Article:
There's no excuse, say, doctors, advocates, and wives of prostate cancer patients, for the prostate cancer industrial complex to take wives for granted and ignore that their relationships with their husbands are irrevocably changed.

Support and Advocacy Groups

Prostate cancer advocacy group Zero Prostate Cancer offers 130 support groups for prostate cancer patients, but "we're just starting to add caregivers of newly diagnosed patients and a few groups are specific to caregivers, said Jeremy Patch, ZERO's Director of Patient Programs and Education.

A common theme is shock and betrayal, says Patch. "I would never tell anyone it's a good cancer. There is this sentiment out there," he said of another of the condescending cliches.

"People look at the five year survival rate, and it looks good on paper, but that's not taking into account the side effects. We hear that people are not prepared. The doctor gives them a brochure" and precious little else.

Neither does the medical profession go out of its way to help patients or caregivers prepare for the arduous and sloppy post-surgical recovery.

It wasn't until my husband was about to check out from his four-day hospital stay that a nurse showed up with a handful of absorbent pads, some institutional brand ointment, and a quick tutorial on how to clip catheter collection bags on and off. (I'm not very good at it.)

It's important for us all to have more frank discussions about sexual health and to have that discussion with our partners.

Thank goodness for "Prostate Cancer Wives – Talk and Support," a Facebook group I found when I searched on a whim. With 1,500 members, the very private group overflows with empathy and practical advice, including a shopping list for post-surgical supplies. 

'A Communication Issue'

But even within that militantly protective sphere, the risk of embarrassment is so acute that its administrators refused to be interviewed for this story. After I asked via direct message about their interest in talking with me, I was silently cut from the group, though an admin agreed that I hadn't violated any group rules.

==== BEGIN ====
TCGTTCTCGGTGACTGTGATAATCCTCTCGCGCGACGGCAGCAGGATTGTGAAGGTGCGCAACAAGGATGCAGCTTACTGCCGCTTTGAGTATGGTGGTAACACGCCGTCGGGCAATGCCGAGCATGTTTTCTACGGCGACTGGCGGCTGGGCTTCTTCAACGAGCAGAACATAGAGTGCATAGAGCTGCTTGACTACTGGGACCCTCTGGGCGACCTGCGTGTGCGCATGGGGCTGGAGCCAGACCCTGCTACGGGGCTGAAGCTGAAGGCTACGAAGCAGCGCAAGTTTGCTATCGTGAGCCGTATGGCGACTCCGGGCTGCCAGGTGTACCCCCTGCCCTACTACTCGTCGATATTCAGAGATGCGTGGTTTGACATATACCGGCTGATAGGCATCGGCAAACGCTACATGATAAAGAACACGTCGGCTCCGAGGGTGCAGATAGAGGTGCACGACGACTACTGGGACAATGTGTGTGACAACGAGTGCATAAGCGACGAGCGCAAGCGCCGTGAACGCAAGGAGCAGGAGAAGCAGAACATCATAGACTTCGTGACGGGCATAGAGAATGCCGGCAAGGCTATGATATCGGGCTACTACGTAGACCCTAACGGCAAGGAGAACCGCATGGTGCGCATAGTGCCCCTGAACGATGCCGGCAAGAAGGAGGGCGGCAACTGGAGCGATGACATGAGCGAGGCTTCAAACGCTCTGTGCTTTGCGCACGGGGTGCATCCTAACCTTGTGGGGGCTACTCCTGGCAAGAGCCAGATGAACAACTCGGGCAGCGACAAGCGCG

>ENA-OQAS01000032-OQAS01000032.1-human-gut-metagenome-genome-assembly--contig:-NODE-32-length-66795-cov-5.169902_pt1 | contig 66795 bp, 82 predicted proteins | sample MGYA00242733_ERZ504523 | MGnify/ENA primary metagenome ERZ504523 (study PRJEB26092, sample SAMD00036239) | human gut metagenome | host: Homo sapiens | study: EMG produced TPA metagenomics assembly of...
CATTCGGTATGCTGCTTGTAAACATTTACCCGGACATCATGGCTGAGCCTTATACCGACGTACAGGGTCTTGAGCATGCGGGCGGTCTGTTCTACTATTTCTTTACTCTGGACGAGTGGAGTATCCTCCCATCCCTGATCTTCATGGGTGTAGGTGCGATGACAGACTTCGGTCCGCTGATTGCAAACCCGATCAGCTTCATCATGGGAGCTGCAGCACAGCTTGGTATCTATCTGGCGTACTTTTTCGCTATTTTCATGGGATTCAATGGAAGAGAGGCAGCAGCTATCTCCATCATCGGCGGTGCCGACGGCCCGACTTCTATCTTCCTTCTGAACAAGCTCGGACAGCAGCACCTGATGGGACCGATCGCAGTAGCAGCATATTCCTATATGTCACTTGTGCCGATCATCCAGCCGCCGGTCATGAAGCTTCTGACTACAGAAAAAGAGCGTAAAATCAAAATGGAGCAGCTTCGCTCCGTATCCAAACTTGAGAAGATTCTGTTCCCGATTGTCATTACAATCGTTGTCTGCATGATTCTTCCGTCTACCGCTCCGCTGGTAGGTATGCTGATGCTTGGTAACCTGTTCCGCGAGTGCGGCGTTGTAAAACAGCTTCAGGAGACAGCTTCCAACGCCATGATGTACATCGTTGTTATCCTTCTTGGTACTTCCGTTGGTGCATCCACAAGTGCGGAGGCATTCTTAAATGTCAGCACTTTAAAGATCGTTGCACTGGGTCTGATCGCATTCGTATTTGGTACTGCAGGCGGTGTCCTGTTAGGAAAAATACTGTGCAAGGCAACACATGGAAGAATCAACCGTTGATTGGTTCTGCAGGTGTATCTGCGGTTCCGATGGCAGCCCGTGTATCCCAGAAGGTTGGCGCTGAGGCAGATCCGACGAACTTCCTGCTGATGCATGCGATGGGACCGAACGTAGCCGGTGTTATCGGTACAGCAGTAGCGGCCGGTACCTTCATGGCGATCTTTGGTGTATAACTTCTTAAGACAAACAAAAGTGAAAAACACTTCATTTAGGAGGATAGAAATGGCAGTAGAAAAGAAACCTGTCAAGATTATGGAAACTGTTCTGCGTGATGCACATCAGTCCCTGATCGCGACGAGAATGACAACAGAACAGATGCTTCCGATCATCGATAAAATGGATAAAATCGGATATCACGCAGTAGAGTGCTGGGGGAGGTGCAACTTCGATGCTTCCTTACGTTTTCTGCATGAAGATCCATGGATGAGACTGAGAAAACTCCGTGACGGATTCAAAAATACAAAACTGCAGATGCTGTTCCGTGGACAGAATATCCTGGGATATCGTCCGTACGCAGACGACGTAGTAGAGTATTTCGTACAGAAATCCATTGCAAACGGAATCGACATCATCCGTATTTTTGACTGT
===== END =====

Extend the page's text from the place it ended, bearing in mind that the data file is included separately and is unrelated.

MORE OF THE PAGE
"We have a communication issue," says Brian Keith McNeil, a urologist who volunteers with the American Urological Association. He has a personal stake in the fight: his father died of prostate cancer when McNeil was only fifteen. He said controlling the cancer is the top priority, followed by the return of continence and sexual function and health.

Partners often are peripheral to the first two, especially if their men are reticent to talk about functions usually not discussed in polite society. "It's important for us all to have more frank discussions about sexual health and to have that discussion with our partners and also with our providers. It's vital to be more open and more vulnerable," McNeil said.

Maybe, I suggested to Dr. McNeil that prostate cancer would demand some respect if I took a cue from the breast cancer advocates, who are relentless with their awareness and fundraising campaigns.

Breast cancer is almost precisely as prevalent among women as it is among men. One in eight women will develop breast cancer over their lifetimes. Likewise, one in eight men will develop prostate cancer over their lifetimes. 

"Maybe prostate cancer needs a ribbon," I joked. It took him a moment to respond. "It does," he said. It's blue.

Joanne Cleaver
Joanne Cleaver is a freelance writer based in Charlotte, N.C. She covers women's issues, travel, entrepreneurship, financial planning and retirement readiness. She has authored seven nonfiction books, the most recent being The Career Lattice: Combat Brain Drain, Improve Company Culture, and Attract Top Talent. Read More